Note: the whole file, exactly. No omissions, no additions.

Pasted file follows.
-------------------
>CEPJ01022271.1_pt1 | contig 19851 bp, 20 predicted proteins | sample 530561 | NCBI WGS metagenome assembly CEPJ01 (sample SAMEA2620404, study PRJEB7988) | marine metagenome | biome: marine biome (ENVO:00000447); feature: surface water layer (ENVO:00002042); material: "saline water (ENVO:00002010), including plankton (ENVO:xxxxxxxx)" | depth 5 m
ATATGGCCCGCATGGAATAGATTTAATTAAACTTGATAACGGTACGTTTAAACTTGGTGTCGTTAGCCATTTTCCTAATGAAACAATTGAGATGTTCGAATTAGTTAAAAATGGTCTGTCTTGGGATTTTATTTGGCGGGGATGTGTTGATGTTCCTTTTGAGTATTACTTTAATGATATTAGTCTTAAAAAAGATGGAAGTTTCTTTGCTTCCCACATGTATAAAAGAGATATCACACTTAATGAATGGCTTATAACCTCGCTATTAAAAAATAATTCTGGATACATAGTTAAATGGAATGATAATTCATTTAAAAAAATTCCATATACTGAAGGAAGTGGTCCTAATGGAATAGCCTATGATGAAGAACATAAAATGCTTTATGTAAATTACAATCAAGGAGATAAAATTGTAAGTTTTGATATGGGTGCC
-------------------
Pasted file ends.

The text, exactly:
>CEPJ01022271.1_pt1 | contig 19851 bp, 20 predicted proteins | sample 530561 | NCBI WGS metagenome assembly CEPJ01 (sample SAMEA2620404, study PRJEB7988) | marine metagenome | biome: marine biome (ENVO:00000447); feature: surface water layer (ENVO:00002042); material: "saline water (ENVO:00002010), including plankton (ENVO:xxxxxxxx)" | depth 5 m
ATATGGCCCGCATGGAATAGATTTAATTAAACTTGATAACGGTACGTTTAAACTTGGTGTCGTTAGCCATTTTCCTAATGAAACAATTGAGATGTTCGAATTAGTTAAAAATGGTCTGTCTTGGGATTTTATTTGGCGGGGATGTGTTGATGTTCCTTTTGAGTATTACTTTAATGATATTAGTCTTAAAAAAGATGGAAGTTTCTTTGCTTCCCACATGTATAAAAGAGATATCACACTTAATGAATGGCTTATAACCTCGCTATTAAAAAATAATTCTGGATACATAGTTAAATGGAATGATAATTCATTTAAAAAAATTCCATATACTGAAGGAAGTGGTCCTAATGGAATAGCCTATGATGAAGAACATAAAATGCTTTATGTAAATTACAATCAAGGAGATAAAATTGTAAGTTTTGATATGGGTGCC